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Am J Sports Med. 2010 Feb;38(2):369-74. doi: 10.1177/0363546509346408. Epub 2009 Nov 13.

Excessive glenohumeral horizontal abduction as occurs during the late cocking phase of the throwing motion can be critical for internal impingement.

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  • 1Orthopaedic Biomechanics Laboratory, VA Healthcare System, Long Beach, California, and the University of California, Irvine, USA.

Abstract

BACKGROUND:

The objective of this study was to determine the effects of increased horizontal abduction with maximum external rotation, as occurs during the late cocking phase of throwing motion, on shoulder internal impingement.

HYPOTHESIS:

An increase in glenohumeral horizontal abduction will cause overlap of the rotator cuff insertion with respect to the glenoid and increase pressure between the supraspinatus and infraspinatus tendon insertions on the greater tuberosity and the glenoid.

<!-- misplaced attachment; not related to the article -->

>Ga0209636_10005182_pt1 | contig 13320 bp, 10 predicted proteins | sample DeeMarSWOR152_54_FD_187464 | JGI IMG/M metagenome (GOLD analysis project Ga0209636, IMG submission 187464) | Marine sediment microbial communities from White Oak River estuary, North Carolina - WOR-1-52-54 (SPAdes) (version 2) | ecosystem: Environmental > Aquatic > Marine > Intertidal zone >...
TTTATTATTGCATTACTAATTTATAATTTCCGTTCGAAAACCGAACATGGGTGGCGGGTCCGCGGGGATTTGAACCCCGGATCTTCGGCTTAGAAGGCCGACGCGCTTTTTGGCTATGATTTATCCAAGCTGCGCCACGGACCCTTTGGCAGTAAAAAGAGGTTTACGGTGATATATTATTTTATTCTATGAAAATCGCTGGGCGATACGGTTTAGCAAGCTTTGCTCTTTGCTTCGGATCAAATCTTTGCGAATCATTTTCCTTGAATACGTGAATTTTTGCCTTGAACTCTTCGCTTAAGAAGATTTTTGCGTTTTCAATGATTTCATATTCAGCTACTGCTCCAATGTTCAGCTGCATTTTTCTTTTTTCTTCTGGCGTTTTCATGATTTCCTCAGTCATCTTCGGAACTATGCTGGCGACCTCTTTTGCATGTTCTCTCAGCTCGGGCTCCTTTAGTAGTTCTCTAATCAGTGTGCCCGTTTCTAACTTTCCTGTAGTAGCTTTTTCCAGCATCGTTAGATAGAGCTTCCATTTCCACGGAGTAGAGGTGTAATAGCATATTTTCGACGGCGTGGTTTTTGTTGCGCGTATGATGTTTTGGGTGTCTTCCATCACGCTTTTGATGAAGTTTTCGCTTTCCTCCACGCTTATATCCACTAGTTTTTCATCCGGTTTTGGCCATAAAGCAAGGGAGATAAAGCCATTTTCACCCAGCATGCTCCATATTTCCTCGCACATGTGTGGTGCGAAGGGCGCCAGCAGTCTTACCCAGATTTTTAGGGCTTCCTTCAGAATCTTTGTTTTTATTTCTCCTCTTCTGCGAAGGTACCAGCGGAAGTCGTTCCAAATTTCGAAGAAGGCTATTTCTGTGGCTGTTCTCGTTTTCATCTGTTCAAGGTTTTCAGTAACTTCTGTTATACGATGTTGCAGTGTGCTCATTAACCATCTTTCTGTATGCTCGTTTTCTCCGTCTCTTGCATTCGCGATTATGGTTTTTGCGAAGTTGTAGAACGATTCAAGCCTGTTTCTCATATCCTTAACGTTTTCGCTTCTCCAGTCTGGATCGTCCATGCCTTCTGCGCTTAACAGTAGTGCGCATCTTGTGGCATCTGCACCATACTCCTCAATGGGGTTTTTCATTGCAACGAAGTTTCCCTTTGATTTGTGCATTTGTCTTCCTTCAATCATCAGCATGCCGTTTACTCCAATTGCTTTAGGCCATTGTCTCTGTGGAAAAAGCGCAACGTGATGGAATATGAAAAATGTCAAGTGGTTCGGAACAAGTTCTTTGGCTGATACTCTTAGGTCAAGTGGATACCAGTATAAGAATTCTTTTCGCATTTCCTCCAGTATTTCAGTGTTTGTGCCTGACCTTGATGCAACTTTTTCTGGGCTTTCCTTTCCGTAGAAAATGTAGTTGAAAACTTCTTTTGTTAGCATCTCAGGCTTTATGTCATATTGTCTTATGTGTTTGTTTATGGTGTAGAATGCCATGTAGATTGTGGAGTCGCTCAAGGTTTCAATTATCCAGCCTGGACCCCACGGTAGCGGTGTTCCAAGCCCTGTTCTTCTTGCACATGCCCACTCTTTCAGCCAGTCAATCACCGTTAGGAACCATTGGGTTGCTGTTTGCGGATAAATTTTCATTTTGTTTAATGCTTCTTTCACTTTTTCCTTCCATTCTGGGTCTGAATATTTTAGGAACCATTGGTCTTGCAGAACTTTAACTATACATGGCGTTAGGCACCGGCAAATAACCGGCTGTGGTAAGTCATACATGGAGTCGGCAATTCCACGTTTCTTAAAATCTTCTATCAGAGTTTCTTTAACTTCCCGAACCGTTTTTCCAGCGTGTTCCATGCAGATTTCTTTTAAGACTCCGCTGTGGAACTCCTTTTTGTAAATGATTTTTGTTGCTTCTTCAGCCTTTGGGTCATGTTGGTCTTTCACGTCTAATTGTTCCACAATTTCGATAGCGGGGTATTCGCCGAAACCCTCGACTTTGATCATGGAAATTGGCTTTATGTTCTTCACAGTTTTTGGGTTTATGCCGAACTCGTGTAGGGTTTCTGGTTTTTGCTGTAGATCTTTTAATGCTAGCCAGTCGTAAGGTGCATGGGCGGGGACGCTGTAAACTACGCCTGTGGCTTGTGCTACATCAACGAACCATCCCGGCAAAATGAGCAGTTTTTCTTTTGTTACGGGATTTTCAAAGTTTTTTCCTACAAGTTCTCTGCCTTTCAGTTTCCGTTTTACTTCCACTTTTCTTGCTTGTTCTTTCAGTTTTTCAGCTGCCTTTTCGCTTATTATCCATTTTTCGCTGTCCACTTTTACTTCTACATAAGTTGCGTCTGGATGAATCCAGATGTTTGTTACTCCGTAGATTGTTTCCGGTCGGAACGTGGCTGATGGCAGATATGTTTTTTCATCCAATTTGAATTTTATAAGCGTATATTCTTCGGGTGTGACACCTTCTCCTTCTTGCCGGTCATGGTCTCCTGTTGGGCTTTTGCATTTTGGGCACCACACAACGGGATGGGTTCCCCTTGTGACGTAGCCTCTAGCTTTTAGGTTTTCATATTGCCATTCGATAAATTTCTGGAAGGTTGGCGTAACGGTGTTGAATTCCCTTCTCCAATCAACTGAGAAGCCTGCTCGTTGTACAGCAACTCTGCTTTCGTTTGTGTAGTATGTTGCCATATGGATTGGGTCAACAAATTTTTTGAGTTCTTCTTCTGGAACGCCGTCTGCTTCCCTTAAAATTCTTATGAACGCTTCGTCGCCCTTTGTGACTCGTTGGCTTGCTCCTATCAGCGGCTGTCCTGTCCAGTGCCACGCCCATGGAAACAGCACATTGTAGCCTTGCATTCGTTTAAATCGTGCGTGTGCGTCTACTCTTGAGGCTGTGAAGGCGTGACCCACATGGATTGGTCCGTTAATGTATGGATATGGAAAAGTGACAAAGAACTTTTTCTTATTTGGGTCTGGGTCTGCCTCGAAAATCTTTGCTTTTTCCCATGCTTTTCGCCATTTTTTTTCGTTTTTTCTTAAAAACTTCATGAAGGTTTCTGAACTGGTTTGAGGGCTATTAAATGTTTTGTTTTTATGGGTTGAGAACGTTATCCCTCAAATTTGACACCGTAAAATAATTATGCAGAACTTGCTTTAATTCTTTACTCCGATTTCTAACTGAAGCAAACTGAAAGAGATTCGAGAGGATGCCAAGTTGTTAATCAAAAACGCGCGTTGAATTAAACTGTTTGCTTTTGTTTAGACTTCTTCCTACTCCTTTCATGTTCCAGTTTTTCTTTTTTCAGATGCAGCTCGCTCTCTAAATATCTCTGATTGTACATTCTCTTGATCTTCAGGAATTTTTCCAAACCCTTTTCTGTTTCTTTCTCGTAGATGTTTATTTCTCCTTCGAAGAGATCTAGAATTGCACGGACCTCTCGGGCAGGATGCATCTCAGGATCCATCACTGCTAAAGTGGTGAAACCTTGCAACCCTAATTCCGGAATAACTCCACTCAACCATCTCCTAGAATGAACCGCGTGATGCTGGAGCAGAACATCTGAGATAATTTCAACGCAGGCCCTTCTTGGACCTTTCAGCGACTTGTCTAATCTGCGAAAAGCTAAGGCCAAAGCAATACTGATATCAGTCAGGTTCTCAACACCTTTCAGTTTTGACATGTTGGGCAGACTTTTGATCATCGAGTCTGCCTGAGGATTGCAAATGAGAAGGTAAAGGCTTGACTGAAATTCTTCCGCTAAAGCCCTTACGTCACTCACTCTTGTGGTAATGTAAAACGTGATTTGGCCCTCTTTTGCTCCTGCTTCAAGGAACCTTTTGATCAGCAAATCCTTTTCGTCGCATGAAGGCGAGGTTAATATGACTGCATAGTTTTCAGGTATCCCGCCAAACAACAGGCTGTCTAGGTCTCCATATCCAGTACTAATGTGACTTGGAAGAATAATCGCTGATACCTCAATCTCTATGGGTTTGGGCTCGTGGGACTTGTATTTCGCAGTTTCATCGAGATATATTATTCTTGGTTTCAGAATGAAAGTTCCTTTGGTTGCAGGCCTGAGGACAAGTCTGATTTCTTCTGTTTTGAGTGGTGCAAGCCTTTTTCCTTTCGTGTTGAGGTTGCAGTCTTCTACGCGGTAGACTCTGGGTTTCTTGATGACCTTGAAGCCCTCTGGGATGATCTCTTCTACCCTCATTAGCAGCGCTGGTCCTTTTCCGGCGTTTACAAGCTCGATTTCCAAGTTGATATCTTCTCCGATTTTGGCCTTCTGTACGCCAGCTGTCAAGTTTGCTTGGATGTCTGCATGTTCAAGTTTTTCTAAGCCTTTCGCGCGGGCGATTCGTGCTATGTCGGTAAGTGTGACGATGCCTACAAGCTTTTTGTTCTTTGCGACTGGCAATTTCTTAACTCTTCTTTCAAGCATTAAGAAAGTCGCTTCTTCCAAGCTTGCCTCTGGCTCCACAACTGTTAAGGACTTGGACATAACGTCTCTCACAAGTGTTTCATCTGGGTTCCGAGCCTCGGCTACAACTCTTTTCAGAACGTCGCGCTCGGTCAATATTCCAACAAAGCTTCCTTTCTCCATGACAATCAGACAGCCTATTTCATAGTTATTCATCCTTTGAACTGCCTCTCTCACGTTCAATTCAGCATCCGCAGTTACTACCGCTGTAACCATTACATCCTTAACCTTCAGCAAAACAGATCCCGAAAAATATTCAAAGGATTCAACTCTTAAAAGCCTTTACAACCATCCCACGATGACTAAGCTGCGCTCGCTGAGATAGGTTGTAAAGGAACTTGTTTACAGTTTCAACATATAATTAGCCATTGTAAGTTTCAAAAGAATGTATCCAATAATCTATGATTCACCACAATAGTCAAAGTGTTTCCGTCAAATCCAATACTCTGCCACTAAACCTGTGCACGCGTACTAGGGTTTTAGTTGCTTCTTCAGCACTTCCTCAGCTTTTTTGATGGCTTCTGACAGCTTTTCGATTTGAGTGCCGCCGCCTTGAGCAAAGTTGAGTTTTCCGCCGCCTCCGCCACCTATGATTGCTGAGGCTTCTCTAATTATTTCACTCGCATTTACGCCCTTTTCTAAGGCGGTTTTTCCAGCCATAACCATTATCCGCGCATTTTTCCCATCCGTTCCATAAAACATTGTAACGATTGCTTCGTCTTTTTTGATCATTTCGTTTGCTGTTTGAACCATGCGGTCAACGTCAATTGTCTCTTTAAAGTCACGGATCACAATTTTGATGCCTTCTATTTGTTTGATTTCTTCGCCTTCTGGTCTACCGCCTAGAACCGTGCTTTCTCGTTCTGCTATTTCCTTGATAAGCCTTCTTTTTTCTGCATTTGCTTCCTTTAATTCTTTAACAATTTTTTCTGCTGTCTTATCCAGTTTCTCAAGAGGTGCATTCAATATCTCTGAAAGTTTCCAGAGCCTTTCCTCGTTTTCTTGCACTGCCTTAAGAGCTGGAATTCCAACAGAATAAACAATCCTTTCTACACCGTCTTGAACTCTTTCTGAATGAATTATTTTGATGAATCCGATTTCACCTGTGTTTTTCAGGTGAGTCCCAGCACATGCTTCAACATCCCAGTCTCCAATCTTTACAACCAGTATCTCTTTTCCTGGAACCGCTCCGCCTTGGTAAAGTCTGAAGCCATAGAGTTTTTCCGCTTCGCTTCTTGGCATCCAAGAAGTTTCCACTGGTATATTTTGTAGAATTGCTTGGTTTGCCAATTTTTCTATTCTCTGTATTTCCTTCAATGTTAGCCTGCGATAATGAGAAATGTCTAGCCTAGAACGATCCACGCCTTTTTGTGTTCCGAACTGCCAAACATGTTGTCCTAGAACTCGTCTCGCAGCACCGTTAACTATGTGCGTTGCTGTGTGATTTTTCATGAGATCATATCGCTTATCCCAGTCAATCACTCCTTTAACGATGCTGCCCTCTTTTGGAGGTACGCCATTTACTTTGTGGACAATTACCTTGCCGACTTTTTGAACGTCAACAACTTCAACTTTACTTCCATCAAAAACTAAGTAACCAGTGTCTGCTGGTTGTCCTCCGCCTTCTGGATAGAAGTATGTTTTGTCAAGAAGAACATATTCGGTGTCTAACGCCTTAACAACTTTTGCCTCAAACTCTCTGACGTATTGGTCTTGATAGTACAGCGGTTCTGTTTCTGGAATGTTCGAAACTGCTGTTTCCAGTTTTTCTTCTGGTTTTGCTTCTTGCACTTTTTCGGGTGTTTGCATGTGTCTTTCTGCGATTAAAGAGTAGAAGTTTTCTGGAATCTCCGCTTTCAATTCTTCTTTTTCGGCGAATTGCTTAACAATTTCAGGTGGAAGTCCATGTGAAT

STUDY DESIGN:

Controlled laboratory study.

METHODS:

Eight cadaveric shoulders were tested with a custom shoulder testing system with the specimens in 60 degrees of glenohumeral abduction and maximum external rotation. The amount of internal impingement was evaluated by assessing the location of the supraspinatus and infraspinatus articular insertions on the greater tuberosity relative to the glenoid using a MicroScribe 3DLX. Pressure in the posterior-superior quadrant of the glenoid was measured using Fuji prescale film. Data were obtained with the humerus in the scapular plane and 15 degrees , 30 degrees , and 45 degrees of horizontal abduction from the scapular plane.

RESULTS:

At 30 degrees and 45 degrees of horizontal abduction, the articular margin of the supraspinatus and infraspinatus tendons was anterior to the posterior edge of the glenoid and less than 2 mm from the glenoid rim in the lateral direction; the contact pressure was also greater than that found in the scapular plane and 15 degrees of horizontal abduction. Conclusion Horizontal abduction beyond the coronal plane increased the amount of overlap and contact pressure between the supraspinatus and infraspinatus tendons and glenoid.

CLINICAL RELEVANCE:

Excessive glenohumeral horizontal abduction beyond the coronal plane may cause internal impingement, which may lead to rotator cuff tears and superior labral anterior to posterior (SLAP) lesions.

[PubMed - indexed for MEDLINE]
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